Vision Zero shorthand boils down the initiative to eliminate traffic fatalities to three E’s: education, enforcement and engineering. But expanding Vision Zero in the U.S., where low-income communities and communities of color are both more likely to be injured or killed in traffic and to be targeted by law enforcement, requires grappling with other fundamentals.
A new brief from the Prevention Institute lays out a Vision Zero road map rooted in health equity, a framework that calls for identifying and eliminating the underlying causes of traffic fatality inequities. It’s no coincidence that in low-income neighborhoods and communities of color inadequate public investment correlates with disproportionate rates of both traffic collisions and preventable diseases like diabetes.
“To work from a health equity lens you need to look at the root causes,” says Elva Yanez, co-author and director of health equity at the Los Angeles-based Prevention Institute. “Look at the policies, practices and norms that have allowed these disparities to arise in the first place.”
Rather than launching Vision Zero by trying to crack down on individual behaviors through education and enforcement, the authors suggest starting with an honest assessment: How are resources currently distributed among neighborhoods? What land use patterns are contributing to traffic deaths? Who is most impacted by traffic violence? Who are the most valuable potential partners within neighborhoods to work on reduction?
Determining the “who” starts with breaking down the data. “If you can’t say with precision how traffic safety problems or disparities are greater in a specific community, then it’s very difficult to go from there to address interventions,” says Yanez. But in surveying L.A. and other cities’ Vision Zero approaches, the researchers found that in many instances, cities weren’t disaggregating their data to pinpoint which racial, ethnic and economic groups were most affected.
Manal Aboelata, co-author and managing director at the Prevention Institute, says this is a step cities can take wherever they are in their Vision Zero process. Gathering that data might require more collaboration among agencies.
“The approach that Vision Zero should take is a multisector approach,” says Yanez. Transportation departments are crucial to changing street designs and traffic regulations, but nearly every city agency is implicated in the creation and maintenance of the policies and built environments that contribute to traffic inequities. Aboelata says this is another step cities can take anywhere in their process: assessing what factors are making certain corridors and intersections less safe.
Neighborhoods attracting new development are more likely to get routine upgrades to their infrastructure, for example, as developers pay for new sidewalks, crosswalks and other amenities. Neighborhoods without investment don’t benefit from such improvements. Land uses like high-speed arterials and higher concentrations of liquor stores and bars contribute to unsafe driving behaviors, and tend to be clustered in low-income neighborhoods.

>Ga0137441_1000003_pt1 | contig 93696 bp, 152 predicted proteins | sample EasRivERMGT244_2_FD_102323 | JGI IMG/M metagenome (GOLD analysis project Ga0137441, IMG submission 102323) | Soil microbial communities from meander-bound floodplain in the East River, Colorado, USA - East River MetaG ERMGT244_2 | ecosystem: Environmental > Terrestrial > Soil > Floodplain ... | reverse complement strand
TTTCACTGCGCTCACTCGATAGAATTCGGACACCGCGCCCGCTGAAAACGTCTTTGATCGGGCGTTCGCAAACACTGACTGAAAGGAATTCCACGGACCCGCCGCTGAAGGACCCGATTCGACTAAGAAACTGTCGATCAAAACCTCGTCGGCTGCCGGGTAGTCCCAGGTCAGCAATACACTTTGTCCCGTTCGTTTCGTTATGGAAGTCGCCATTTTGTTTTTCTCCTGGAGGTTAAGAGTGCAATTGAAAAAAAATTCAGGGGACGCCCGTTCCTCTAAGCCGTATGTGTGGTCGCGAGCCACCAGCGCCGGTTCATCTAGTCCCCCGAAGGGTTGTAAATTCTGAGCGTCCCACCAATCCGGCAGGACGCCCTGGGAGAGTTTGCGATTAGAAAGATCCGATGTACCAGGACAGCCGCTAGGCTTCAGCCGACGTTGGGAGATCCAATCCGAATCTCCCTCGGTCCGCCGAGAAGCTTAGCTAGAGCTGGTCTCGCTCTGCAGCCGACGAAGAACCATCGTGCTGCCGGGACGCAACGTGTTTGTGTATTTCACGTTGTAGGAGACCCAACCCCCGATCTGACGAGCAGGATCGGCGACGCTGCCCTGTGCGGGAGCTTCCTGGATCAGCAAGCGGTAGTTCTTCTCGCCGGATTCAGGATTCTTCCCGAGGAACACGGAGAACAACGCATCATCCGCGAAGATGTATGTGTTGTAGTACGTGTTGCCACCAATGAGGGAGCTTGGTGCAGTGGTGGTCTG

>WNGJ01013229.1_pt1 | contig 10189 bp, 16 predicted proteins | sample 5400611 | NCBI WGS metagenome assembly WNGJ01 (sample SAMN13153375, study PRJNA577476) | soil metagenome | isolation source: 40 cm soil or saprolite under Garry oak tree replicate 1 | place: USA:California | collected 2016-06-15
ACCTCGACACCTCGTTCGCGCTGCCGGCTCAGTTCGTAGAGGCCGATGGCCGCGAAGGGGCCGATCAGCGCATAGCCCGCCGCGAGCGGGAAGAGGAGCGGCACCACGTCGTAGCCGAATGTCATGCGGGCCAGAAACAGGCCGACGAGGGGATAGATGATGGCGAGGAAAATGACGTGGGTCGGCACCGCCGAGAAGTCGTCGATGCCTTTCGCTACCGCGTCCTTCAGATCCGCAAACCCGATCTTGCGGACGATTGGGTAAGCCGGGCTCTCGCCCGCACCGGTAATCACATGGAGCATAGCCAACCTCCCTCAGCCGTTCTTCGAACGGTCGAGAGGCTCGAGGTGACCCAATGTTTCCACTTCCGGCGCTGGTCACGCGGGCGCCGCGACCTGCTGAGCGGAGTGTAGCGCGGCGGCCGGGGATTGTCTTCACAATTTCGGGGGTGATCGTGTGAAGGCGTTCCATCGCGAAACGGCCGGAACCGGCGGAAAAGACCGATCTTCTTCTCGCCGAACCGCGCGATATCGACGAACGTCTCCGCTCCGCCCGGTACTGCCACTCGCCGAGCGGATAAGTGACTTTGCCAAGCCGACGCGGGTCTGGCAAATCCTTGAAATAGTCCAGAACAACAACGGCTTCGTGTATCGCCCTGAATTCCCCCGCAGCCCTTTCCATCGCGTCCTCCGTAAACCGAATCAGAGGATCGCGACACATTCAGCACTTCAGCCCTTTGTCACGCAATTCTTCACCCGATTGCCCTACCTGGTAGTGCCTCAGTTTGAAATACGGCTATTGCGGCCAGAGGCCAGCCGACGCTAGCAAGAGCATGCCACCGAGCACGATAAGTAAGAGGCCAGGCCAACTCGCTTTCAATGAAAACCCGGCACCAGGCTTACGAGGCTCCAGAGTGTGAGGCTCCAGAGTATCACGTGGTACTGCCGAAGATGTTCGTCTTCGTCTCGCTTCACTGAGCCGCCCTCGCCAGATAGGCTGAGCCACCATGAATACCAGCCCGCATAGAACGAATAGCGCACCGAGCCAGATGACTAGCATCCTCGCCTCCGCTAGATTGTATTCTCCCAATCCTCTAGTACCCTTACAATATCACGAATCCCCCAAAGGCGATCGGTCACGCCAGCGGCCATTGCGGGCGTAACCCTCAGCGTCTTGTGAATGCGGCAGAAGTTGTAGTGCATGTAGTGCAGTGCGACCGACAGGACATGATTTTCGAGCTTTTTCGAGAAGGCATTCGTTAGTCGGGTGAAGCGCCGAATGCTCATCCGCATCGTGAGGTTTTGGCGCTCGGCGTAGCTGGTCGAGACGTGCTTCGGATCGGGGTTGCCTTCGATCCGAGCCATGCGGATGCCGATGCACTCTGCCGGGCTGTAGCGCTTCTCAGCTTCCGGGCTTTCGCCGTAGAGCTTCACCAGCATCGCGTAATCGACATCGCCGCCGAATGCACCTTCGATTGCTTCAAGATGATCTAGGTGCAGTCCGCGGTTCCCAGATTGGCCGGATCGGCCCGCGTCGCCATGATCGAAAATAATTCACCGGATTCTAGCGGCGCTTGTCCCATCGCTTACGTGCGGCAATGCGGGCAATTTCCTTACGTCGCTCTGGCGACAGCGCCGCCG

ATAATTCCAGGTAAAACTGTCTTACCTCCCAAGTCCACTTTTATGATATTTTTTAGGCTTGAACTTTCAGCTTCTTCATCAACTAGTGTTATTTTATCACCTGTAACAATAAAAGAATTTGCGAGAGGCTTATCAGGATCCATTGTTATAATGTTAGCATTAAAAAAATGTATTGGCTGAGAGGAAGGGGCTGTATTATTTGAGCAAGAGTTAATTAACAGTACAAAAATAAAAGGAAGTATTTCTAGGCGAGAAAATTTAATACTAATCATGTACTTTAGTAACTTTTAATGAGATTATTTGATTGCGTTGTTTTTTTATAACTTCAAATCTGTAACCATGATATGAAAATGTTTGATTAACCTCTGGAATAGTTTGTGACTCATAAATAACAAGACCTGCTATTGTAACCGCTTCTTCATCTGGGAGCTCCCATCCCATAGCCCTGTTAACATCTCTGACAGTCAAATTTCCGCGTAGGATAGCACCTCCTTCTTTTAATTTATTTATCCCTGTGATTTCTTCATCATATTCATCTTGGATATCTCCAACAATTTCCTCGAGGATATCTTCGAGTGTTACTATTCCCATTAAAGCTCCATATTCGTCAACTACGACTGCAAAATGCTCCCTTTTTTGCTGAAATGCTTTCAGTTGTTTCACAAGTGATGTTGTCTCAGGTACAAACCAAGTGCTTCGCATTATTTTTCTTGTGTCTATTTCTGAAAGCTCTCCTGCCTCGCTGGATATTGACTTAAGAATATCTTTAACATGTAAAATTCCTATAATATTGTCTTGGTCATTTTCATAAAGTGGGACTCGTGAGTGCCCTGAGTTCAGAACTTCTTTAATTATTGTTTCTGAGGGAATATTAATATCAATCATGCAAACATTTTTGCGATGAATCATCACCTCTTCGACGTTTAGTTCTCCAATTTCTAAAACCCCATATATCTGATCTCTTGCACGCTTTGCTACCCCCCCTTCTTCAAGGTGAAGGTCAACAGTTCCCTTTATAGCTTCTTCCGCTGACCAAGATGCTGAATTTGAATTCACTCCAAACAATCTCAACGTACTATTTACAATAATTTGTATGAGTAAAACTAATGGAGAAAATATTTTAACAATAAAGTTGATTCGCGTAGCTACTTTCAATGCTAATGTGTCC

“As we’re getting to the origins of the problem, we have the opportunity to solve multiple problems at once,” says co-author Rebekah Kharrazi. The brief recommends engaging community members in the process from the start by having them lead city officials on walk audits. In Los Angeles, the Prevention Institute helped organize three. Aboelata says the tours can be the start of a two-way conversation: Officials can see the neighborhood through residents’ eyes and hear which factors — like fear of violence — impact safety beyond road conditions.
Residents can learn which agencies are responsible for which problems and what solutions are available. They may not be aware, for example, that speed bumps aren’t the only option for calming traffic, that more beautiful features like planters and bulbouts are possible.
Getting this kind of community buy-in is crucial from the start, the authors agree, particularly when it comes to enforcement.
“Because of the history of police discrimination and biased practices [in low-income and majority-minority communities], that’s a challenge that needs to be overcome if one of your E’s is enforcement,” says Yanez.
One way to engage residents early is to work with existing community organizations, and to support them through micro-grants or other funding.
“Although traffic safety is really important, groups working in communities of color might be focused on other more front-burner or pressing issues,” says Aboelata. But they have the trust of the community, the relationships and the historical knowledge that if given resources, they may be able to expand their work to traffic safety.
The authors point to Seattle, San Francisco and Los Angeles as cities that have made strides toward some of these goals. Seattle, for example, has a strong racial equity framework, and has been proactive in surveying high-crash corridors without waiting for citizen complaints. But just this week, Los Angeles’ Vision Zero Alliance published a letter responding to the city’s Vision Zero Action Plan, calling out familiar shortcomings: no solid community engagement plan, a lack of data transparency and the absence of a commitment to curb racial profiling.
Yanez, Aboelata, and Kharrazi caution that without these factors, Vision Zero is likely to falter. Successful public health campaigns to curb smoking and promote seat belt use relied on changing norms so the public would carry on the mantle once marketing blitzes quieted down.
“When the initiative isn’t there, what you need is people in community still excited about it,” says Aboelata. “The torch needs to be passed from city agencies to community-rooted organizations so this can really carry on until we get to zero.”